VIOLATORS could spend 21 years in jail if the Lagos State anti-open grazing bill is passed into law by the state’s house of assembly.
The bill, which was prepared by the executive arm of the government of the state, was read by lawmakers at plenary on Monday.
The lawmakers, who condemned the incessant moving of cattle by herders openly through farmlands and roads in the state, noted that trespassing on people’s land would continue to threaten the peaceful coexistence in the country.
The lawmakers bemoaned the damage caused by herders due to open grazing in the state and other parts of the country.
According to them, the bill would help promote peaceful coexistence between herders and farmers, and also reduce crimes in the state.
Speaker of the House Mudashiru Obasa said the lawmakers werr taking the path of legalising the southern governors’ agreement on open grazing.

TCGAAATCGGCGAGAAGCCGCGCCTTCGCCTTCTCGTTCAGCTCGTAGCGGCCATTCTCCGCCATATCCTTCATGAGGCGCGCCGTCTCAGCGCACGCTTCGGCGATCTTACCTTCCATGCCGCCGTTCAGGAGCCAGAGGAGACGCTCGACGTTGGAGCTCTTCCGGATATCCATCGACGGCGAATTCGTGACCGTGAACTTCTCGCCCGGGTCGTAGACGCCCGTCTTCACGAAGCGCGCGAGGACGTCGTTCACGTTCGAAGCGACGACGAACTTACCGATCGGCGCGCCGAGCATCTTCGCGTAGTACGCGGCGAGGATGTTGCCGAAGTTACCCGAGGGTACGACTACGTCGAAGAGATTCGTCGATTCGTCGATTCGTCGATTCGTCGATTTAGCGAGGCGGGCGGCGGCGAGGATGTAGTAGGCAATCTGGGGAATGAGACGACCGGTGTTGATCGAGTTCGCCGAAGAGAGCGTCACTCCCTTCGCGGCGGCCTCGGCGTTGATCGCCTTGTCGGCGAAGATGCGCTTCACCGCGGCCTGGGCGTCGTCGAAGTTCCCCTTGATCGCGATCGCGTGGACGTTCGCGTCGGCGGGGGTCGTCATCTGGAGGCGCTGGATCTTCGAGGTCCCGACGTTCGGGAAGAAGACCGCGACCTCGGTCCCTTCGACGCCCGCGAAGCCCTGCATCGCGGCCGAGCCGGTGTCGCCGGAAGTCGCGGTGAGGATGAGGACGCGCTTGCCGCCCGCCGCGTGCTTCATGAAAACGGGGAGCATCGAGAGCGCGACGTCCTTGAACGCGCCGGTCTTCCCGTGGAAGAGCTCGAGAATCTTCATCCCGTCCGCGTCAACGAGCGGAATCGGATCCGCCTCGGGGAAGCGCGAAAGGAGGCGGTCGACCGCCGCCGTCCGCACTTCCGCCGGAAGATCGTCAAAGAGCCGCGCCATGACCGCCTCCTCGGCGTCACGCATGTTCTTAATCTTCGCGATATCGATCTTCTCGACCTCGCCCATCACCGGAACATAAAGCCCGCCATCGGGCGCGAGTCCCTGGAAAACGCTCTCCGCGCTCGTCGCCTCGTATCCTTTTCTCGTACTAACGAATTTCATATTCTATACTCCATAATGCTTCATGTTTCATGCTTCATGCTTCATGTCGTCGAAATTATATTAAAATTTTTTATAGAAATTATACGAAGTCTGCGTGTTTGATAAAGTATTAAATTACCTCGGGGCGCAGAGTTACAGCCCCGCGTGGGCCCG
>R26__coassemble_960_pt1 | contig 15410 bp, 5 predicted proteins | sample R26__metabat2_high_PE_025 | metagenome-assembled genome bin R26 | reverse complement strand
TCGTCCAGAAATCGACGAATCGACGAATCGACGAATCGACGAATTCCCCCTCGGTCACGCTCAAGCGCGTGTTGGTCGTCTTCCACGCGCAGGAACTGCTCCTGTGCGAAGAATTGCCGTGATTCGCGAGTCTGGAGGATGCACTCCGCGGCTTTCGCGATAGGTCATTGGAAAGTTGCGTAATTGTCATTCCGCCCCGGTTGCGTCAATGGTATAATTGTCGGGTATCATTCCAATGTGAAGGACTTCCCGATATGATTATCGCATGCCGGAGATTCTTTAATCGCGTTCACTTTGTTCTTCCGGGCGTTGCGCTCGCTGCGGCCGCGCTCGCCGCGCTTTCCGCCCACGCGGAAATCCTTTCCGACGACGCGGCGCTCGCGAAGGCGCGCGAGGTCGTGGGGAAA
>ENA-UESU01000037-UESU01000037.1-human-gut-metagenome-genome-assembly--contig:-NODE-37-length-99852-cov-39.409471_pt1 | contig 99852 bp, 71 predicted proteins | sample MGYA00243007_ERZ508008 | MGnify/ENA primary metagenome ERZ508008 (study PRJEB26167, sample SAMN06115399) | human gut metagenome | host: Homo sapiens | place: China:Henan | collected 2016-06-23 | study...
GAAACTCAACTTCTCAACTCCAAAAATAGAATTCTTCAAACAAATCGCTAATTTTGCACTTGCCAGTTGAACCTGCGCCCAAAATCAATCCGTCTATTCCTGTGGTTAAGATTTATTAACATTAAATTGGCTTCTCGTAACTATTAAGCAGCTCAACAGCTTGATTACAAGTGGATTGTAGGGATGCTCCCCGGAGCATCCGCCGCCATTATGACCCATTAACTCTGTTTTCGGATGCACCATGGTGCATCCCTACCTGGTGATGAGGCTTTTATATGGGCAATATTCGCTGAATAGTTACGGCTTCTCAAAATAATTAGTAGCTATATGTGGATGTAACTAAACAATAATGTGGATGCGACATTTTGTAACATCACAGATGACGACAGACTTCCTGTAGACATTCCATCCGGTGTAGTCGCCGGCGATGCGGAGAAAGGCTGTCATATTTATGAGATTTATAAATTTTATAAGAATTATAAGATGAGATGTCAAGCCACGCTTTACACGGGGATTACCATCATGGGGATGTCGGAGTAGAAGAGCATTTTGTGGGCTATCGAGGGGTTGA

He said that there was a need to identify herders operating in the state by registering them so as to know their total number.
The Southern Governors’ Forum (SGF), in response to the growing insecurity caused by herders in their various states, agreed after a meeting in Lagos to outlaw open grazing in the region by September 1.
The Lagos meeting is a follow-up to earlier talks held on May 11, where the governors had unanimously resolved to ban open grazing in the southern part of the country.
Ten states, including Ondo, Ekiti, Oyo, Osun, Ogun, Rivers, Cross River, Bayelsa, Ebonyi and Abia have all met the September 1st deadline.
Delta, Lagos and Akwa Ibom all have their bills yet to be debated by their respective houses of assemblies, while Edo, Anambra and Imo have not indicated any interest in introducing the bill.